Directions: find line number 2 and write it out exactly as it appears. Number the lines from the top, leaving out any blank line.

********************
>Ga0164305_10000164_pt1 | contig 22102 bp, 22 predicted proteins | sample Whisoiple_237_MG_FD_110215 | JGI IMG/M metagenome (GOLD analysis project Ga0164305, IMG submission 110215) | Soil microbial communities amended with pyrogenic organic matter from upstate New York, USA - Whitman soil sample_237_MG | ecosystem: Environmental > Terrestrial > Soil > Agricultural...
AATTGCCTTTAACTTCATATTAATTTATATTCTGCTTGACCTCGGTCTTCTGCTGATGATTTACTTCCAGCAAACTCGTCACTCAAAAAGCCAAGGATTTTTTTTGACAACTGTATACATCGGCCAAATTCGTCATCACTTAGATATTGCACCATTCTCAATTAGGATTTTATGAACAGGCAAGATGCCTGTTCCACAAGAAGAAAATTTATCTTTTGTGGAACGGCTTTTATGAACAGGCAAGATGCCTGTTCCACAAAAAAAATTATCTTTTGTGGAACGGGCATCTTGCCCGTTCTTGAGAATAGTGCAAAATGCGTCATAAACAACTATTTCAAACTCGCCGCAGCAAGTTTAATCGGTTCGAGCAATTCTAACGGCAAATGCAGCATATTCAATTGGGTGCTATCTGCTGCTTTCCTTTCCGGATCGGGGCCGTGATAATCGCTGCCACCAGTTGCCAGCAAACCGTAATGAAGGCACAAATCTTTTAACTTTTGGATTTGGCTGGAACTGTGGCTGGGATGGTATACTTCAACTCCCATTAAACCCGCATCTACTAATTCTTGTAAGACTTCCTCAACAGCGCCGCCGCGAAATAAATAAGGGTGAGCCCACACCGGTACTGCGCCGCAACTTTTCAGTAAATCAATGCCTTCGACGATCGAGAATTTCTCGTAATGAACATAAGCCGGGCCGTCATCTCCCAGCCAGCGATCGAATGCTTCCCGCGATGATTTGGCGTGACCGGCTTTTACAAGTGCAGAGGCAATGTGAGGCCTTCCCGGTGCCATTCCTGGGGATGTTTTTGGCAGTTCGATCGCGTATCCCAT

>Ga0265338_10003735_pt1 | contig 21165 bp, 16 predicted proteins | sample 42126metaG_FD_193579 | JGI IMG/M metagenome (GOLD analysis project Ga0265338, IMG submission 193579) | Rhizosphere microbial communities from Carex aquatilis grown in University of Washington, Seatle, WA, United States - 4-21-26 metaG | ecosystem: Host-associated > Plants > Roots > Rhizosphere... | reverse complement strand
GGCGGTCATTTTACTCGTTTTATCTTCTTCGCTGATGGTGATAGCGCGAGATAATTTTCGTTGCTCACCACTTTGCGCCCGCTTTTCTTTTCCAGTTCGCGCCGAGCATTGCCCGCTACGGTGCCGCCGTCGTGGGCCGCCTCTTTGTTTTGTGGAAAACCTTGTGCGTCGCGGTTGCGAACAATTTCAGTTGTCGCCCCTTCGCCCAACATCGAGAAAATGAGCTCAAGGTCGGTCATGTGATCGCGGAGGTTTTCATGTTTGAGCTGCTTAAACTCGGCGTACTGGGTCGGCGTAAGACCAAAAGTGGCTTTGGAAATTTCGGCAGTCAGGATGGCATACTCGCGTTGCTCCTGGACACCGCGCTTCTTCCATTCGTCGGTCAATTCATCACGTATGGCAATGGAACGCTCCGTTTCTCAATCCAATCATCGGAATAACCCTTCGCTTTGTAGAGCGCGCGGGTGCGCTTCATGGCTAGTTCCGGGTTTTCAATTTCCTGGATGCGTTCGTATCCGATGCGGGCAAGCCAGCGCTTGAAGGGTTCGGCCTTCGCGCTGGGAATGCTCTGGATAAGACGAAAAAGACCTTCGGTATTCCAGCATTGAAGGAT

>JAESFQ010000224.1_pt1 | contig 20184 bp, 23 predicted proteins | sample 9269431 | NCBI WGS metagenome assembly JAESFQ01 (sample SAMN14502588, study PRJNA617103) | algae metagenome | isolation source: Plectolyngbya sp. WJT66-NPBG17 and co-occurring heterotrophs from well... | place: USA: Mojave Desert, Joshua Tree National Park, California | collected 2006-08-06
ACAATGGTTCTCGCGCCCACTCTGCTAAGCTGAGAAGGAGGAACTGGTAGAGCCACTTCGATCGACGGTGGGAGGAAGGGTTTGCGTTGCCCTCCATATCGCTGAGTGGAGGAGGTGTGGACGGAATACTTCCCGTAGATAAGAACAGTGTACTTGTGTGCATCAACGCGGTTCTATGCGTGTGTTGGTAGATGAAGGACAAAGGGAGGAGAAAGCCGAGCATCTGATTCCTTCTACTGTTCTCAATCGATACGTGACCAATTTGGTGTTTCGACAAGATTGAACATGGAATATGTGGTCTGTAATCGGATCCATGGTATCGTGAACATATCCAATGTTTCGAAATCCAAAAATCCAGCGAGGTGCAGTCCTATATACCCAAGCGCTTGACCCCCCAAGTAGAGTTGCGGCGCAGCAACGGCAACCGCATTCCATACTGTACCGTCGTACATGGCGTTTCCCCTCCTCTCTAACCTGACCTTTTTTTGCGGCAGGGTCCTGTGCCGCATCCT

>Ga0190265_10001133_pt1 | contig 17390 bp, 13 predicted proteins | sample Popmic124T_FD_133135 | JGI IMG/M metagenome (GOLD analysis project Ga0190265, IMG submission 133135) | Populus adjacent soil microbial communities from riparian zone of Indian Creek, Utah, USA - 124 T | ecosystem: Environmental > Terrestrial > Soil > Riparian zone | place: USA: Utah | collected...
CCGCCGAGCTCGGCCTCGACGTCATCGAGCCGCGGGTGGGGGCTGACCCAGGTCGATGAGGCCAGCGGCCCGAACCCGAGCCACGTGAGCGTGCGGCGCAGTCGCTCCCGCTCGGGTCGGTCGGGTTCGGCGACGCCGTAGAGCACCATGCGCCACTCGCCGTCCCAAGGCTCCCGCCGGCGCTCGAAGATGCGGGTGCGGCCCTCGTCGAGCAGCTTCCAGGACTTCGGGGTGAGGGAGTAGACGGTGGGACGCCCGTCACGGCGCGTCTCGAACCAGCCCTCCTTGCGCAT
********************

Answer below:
AATTGCCTTTAACTTCATATTAATTTATATTCTGCTTGACCTCGGTCTTCTGCTGATGATTTACTTCCAGCAAACTCGTCACTCAAAAAGCCAAGGATTTTTTTTGACAACTGTATACATCGGCCAAATTCGTCATCACTTAGATATTGCACCATTCTCAATTAGGATTTTATGAACAGGCAAGATGCCTGTTCCACAAGAAGAAAATTTATCTTTTGTGGAACGGCTTTTATGAACAGGCAAGATGCCTGTTCCACAAAAAAAATTATCTTTTGTGGAACGGGCATCTTGCCCGTTCTTGAGAATAGTGCAAAATGCGTCATAAACAACTATTTCAAACTCGCCGCAGCAAGTTTAATCGGTTCGAGCAATTCTAACGGCAAATGCAGCATATTCAATTGGGTGCTATCTGCTGCTTTCCTTTCCGGATCGGGGCCGTGATAATCGCTGCCACCAGTTGCCAGCAAACCGTAATGAAGGCACAAATCTTTTAACTTTTGGATTTGGCTGGAACTGTGGCTGGGATGGTATACTTCAACTCCCATTAAACCCGCATCTACTAATTCTTGTAAGACTTCCTCAACAGCGCCGCCGCGAAATAAATAAGGGTGAGCCCACACCGGTACTGCGCCGCAACTTTTCAGTAAATCAATGCCTTCGACGATCGAGAATTTCTCGTAATGAACATAAGCCGGGCCGTCATCTCCCAGCCAGCGATCGAATGCTTCCCGCGATGATTTGGCGTGACCGGCTTTTACAAGTGCAGAGGCAATGTGAGGCCTTCCCGGTGCCATTCCTGGGGATGTTTTTGGCAGTTCGATCGCGTATCCCAT